4. Aware: starting to develop an understanding and is able to interrogate and interpret data in different ways.
  5. Active: using data insights to inform what they’re doing.
  6. Reflective: they’re refining and adjusting regularly to interpret data in the context of the wider environment and make decisions.

Ultimately, we want our decisions to be data informed, not data-driven. Data informed decisions, consider the world in the context, rather than just blindly following the numbers. To do this means you need to make data your friend.

Whether you’re running your own business or working somewhere, this is equally as important. If you’re working in an organisation, you absolutely need to understand the data uses and impacts of your own work/your team’s work, and be able to articulate and challenge that. Especially as you get more senior, as this is already areal expectation of leaders in all departments.

Big idea #2 — Make a plan

One of the main ideas in this book is about having structured plan and approach for your data. You can do this as a team to uplift the literacy for everyone.

Selena suggests making a table of all the data you have access to, or you have available to you in your organization. With this you can consider which data informs your work, ranking them into order of importance, noting the relevance for each bit, and using these to improve your literacy.

You might consider how are those numbers or those bits of data are calculated or gathered; what’s their origin, what drives them going up/down/sideways, what is good or bad?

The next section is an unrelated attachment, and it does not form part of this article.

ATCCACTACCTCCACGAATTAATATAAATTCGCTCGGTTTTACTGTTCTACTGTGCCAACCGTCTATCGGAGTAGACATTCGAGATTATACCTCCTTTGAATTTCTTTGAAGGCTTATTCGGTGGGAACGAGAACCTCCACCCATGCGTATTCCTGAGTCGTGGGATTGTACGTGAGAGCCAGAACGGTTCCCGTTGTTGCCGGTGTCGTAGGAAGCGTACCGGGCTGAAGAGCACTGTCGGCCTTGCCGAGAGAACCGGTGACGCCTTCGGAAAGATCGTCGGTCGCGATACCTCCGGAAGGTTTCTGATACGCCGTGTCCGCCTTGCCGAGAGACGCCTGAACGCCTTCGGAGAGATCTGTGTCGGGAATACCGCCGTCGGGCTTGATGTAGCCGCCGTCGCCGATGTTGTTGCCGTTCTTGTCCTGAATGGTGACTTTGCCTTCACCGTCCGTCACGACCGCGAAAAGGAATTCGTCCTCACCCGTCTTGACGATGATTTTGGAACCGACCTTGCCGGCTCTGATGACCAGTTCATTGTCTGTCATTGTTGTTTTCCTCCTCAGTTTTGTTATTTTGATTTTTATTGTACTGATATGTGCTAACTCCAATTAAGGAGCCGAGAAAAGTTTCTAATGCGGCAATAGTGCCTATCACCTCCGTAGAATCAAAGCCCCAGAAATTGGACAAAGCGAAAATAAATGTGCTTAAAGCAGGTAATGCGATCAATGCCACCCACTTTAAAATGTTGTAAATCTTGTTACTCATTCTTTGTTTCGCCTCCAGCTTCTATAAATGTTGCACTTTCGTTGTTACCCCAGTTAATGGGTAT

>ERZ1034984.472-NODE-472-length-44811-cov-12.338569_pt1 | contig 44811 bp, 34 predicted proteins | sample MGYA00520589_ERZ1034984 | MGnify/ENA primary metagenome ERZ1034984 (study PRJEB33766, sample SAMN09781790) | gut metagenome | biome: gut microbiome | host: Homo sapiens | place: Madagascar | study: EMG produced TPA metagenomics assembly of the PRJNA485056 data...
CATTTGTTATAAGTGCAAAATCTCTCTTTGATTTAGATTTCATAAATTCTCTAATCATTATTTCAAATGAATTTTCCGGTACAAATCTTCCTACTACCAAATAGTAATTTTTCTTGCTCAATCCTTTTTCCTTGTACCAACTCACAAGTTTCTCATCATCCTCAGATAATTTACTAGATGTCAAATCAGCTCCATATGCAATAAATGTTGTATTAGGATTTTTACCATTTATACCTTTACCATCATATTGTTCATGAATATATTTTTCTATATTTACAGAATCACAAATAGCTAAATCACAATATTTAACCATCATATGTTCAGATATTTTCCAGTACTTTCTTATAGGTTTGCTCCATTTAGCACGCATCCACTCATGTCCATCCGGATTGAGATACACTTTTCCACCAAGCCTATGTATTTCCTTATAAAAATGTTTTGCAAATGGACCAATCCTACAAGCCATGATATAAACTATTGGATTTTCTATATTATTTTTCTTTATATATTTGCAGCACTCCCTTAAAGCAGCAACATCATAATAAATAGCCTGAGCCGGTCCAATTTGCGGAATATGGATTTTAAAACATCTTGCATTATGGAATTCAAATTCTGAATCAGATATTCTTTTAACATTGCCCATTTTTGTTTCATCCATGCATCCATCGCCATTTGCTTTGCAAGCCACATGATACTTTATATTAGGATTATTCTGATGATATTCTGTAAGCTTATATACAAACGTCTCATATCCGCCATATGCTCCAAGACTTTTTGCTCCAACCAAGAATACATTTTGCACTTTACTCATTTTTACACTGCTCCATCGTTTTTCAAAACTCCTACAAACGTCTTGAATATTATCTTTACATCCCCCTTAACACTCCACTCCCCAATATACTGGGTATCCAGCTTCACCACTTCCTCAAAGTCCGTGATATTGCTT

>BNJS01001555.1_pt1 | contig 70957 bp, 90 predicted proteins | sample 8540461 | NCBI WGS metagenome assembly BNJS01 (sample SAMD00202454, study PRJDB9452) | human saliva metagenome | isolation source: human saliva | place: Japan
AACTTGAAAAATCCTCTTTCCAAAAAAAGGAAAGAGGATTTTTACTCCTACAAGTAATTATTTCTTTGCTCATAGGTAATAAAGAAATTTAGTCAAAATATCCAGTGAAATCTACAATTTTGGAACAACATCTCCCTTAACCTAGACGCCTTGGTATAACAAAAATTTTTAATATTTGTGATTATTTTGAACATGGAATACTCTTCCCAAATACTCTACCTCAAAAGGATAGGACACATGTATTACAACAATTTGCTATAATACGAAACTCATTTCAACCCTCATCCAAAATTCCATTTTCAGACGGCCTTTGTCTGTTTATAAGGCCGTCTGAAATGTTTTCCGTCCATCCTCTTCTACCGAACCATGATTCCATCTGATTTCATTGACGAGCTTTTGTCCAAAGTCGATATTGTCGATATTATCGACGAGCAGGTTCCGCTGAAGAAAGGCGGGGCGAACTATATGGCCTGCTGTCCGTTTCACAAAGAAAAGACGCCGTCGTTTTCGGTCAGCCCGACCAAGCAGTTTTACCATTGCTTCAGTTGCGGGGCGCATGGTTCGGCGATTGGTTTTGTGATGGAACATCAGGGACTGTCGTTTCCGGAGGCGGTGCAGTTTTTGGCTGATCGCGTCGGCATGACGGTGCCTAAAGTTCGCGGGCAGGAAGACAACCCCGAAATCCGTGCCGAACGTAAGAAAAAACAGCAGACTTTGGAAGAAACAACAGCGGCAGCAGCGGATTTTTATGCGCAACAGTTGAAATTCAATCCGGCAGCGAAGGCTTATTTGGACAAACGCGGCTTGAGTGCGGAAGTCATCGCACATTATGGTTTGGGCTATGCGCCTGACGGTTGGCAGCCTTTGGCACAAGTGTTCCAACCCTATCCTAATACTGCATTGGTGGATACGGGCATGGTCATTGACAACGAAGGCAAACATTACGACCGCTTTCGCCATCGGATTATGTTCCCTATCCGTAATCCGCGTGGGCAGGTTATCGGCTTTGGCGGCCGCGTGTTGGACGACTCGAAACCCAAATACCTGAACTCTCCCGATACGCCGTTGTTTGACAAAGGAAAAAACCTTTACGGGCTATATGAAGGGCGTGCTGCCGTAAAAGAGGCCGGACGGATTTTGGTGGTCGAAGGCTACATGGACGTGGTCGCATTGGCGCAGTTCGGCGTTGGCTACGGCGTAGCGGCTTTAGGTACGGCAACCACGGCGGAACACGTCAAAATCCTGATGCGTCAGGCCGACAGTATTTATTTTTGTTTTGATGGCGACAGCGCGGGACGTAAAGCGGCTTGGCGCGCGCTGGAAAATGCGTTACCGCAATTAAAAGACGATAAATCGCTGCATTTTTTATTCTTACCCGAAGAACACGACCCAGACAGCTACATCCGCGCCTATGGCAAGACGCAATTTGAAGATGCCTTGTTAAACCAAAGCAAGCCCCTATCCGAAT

This plan can then help you better create, measure, communicate, analyse, and understand the available data, and maybe help you work out where extra data would be helpful.

Big idea #3 — Get trendy

One of the most important elements of effective data use is data storytelling. Communicating data to have an impact and for it to help you decide what to do next.

To do all of this, you need to find the trends. There’s not one way to find trends in a set of data, but Selena has five key principles that overlay on whatever data you’re looking at.

  1. Recognise unique lenses: bring other people in to look at the data as they may interpret things differently.
  2. Use multiple data sets: the answer rarely sits in one place and we need to be practicing triangulation of multiple data points to add colour, context , and reliability to make sure it all makes sense when you put it all together.
  3. Zoom in and out: look at averages, but then zoom into the detail because that might tell you a different story that an average might not, because it oversimplifies.
  4. Cut white noise: filter data and use your data plan in order to decide what data you actually don’t need to look at for the particular piece of work, analysis, or data storytelling that you are doing. 
  5. Minimise errors in thinking: make sure that you’re not getting sucked into different biases when you’re looking at the data. If you really want the answer to be one thing, are you going to see that preferred answer whatever the data says? Look at data with other to help avoid this.

Once you’ve done all of this, and you’ve decided if you’re exploring or explaining with your data analysis, you can work through the data and see the story it’s telling you. And then obviously go forth and tell that story to others.